On Thursday, November 8, the college held its first ever chili cook-off! More than 75 members of the college community were on hand to sample, serve and judge. Thanks to all of our participants. Due to your efforts we raised $367.00 for the Linn Benton Food Share just in time to help with Thanksgiving baskets. A special thanks to our judges Seri Robinson and Adrienne Wonhof!

Awardees by Category:
•Red Chile: ‘Virginia Country Burner’ by John Bailey
•Chile Verde: ‘Miguelito’s Chile de los Campeones’ by Michael Gordon
•Home-style: ‘It’ll Start a Forest Fire!’ by Michael Collins
•Vegetarian/Vegan: ‘I’m not a Vegetarian, but this is a Vegetarian Chili’ by Jeremy Felty
•Honorable Mention for spiciest chili: ‘Fire Every Lunar Second to Your Mouth’ by Jeremy Felty

Staff Profile: Terralyn Vandetta

  • How long have you been at Oregon State?

21 years.

  • How did you end up working with computers and technology?

Well, both my dad and grandfather graduated with forest engineering/civil engineering degrees from Oregon State. My dad is a civil engineer, and I decided in high school that I needed to be an engineer, but I didn’t want to be a civil engineer. I was really excited to learn about computers, so I became a computer science major.

  • How do you make sure you’re keeping up with the changes in your industry?

Google is your friend, and it’s important to be able to fly by the seat of your pants and keep at it.

  • What does your life look like outside of work?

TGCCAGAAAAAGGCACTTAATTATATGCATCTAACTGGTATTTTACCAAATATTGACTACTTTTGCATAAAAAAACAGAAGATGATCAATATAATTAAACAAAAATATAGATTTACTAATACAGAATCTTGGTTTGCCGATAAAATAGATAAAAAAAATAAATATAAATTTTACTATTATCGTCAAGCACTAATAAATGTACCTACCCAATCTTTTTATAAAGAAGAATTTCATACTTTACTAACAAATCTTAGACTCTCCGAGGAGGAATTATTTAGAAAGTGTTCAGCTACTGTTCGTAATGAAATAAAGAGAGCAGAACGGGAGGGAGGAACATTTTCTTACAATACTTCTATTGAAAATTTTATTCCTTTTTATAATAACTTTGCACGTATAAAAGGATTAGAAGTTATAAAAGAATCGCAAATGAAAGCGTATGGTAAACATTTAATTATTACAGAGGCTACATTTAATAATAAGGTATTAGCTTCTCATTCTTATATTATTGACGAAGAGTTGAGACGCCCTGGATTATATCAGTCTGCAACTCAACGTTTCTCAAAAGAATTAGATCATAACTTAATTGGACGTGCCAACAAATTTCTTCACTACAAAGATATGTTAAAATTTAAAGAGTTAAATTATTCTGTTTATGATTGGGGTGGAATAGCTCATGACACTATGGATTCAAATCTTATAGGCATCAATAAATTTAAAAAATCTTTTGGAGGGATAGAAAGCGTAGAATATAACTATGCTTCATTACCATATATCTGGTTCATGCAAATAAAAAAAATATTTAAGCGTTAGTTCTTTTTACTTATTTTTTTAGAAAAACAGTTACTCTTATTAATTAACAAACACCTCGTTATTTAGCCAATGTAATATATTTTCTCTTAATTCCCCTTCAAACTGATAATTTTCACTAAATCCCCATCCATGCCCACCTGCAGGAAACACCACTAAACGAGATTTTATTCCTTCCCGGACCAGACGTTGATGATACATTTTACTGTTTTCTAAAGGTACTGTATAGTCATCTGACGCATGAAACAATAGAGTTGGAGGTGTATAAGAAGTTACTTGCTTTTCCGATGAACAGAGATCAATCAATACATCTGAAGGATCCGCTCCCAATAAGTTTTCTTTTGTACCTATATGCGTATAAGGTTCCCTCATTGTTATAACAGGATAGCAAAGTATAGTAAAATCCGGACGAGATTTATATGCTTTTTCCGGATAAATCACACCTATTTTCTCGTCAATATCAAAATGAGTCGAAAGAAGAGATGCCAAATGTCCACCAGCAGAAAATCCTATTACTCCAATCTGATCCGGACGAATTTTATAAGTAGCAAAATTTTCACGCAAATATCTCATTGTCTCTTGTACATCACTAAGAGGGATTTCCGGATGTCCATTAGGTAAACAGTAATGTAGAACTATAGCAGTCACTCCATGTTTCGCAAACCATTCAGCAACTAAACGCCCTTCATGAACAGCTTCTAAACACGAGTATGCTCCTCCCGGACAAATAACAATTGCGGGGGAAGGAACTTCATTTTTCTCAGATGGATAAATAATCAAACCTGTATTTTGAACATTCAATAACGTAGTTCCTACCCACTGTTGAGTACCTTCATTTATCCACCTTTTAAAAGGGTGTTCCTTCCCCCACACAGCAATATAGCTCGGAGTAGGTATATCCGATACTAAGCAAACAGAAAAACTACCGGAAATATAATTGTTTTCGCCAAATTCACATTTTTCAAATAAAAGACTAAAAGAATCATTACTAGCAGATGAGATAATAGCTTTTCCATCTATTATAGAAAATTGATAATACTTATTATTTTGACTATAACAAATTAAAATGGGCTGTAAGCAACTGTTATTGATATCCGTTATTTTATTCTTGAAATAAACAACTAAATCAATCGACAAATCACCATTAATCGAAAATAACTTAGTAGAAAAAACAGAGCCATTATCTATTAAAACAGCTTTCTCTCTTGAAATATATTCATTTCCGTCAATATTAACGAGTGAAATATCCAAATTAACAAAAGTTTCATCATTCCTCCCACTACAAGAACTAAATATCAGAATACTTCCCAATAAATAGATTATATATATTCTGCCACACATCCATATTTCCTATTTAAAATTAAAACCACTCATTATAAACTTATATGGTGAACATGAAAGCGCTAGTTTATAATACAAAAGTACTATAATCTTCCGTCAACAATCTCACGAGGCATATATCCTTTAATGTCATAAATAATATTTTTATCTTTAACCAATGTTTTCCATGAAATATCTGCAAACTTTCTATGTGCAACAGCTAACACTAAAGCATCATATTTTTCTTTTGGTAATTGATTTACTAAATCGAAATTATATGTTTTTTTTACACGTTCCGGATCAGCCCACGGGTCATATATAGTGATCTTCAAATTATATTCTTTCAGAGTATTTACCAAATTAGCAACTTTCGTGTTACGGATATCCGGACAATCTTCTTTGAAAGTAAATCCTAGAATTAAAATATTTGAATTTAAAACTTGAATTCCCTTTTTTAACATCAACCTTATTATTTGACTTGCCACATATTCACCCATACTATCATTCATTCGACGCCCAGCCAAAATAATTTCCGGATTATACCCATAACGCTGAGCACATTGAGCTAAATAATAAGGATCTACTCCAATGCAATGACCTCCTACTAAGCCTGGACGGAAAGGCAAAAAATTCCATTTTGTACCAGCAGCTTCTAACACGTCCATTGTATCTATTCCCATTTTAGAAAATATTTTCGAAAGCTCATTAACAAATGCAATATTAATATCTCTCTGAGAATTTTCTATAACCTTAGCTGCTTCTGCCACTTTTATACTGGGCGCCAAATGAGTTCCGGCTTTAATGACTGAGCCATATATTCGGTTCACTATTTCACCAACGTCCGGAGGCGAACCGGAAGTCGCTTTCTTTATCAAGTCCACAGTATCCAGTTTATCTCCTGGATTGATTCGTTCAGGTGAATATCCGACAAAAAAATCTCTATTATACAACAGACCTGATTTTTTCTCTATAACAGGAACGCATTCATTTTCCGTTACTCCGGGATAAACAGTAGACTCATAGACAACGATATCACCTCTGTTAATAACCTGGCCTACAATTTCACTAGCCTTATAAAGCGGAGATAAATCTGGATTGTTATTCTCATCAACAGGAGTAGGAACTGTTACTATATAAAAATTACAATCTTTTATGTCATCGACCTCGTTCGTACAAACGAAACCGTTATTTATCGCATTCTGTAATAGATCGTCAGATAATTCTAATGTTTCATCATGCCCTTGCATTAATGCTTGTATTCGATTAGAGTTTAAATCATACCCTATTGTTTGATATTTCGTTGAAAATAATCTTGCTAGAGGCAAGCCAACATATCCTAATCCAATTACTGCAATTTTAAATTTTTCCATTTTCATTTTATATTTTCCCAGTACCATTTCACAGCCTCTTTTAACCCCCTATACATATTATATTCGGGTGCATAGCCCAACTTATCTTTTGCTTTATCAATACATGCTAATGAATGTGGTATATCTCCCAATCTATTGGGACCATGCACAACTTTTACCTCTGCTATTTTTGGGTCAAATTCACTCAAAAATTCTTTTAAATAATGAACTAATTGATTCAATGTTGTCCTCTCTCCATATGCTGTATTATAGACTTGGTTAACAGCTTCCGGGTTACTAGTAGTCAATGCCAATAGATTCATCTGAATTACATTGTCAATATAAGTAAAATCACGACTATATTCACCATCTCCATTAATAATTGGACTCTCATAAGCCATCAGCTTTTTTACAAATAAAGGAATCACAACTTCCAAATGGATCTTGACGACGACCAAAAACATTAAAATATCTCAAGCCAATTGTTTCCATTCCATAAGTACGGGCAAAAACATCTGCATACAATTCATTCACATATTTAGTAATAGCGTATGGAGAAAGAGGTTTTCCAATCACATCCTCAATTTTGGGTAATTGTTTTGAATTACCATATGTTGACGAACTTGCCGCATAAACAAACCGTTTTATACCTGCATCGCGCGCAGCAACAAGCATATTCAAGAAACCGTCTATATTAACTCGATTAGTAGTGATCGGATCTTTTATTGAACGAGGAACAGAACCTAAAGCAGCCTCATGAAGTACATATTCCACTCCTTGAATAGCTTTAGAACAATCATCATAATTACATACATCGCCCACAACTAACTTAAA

I like knitting and sewing. I also have a beautiful, two-year-old granddaughter that I love to engage with. We live on 10 acres, so I do a lot of outdoor wandering with my two dogs.

  • How did you get into sewing and knitting?

My grandmother taught me to sew when I was a member of 4-H. In my early 20s, I went to a quilt-in-a-day class and got hooked, so most of my sewing now is quilting. I’ve only been knitting for about 10 years. My mom taught me, and it was something fun we could do together. Now, it keeps me from falling asleep on the couch at night.

  • Any other hobbies?

Beaver sports! I’ve maybe missed a handful of home football games since 1984. We go to football, basketball, gymnastics and baseball events on a regular basis, rain or shine, and sometimes we even travel to see the Beavers.

  • If you were an athlete –  in the Olympics – what would be your sport?

Maybe curling? My husband and I play bocce ball on the beach, so maybe it’s kind of similar.

  • What’s your favorite breakfast food?

Waffles with peanut butter and syrup.

Staff Q&A: Shannon Murray

  • How long have you been at Oregon State?

Since the end of January 2018, shortly after I moved to Oregon. I’m originally from Connecticut and had spent my entire life in New England before coming to the PNW – I moved here to join my partner (now husband) in Corvallis where he was already working as a consulting forester. This position in the College of Forestry opened up right as I was looking for the next step in my career!

  • What do you love about your job?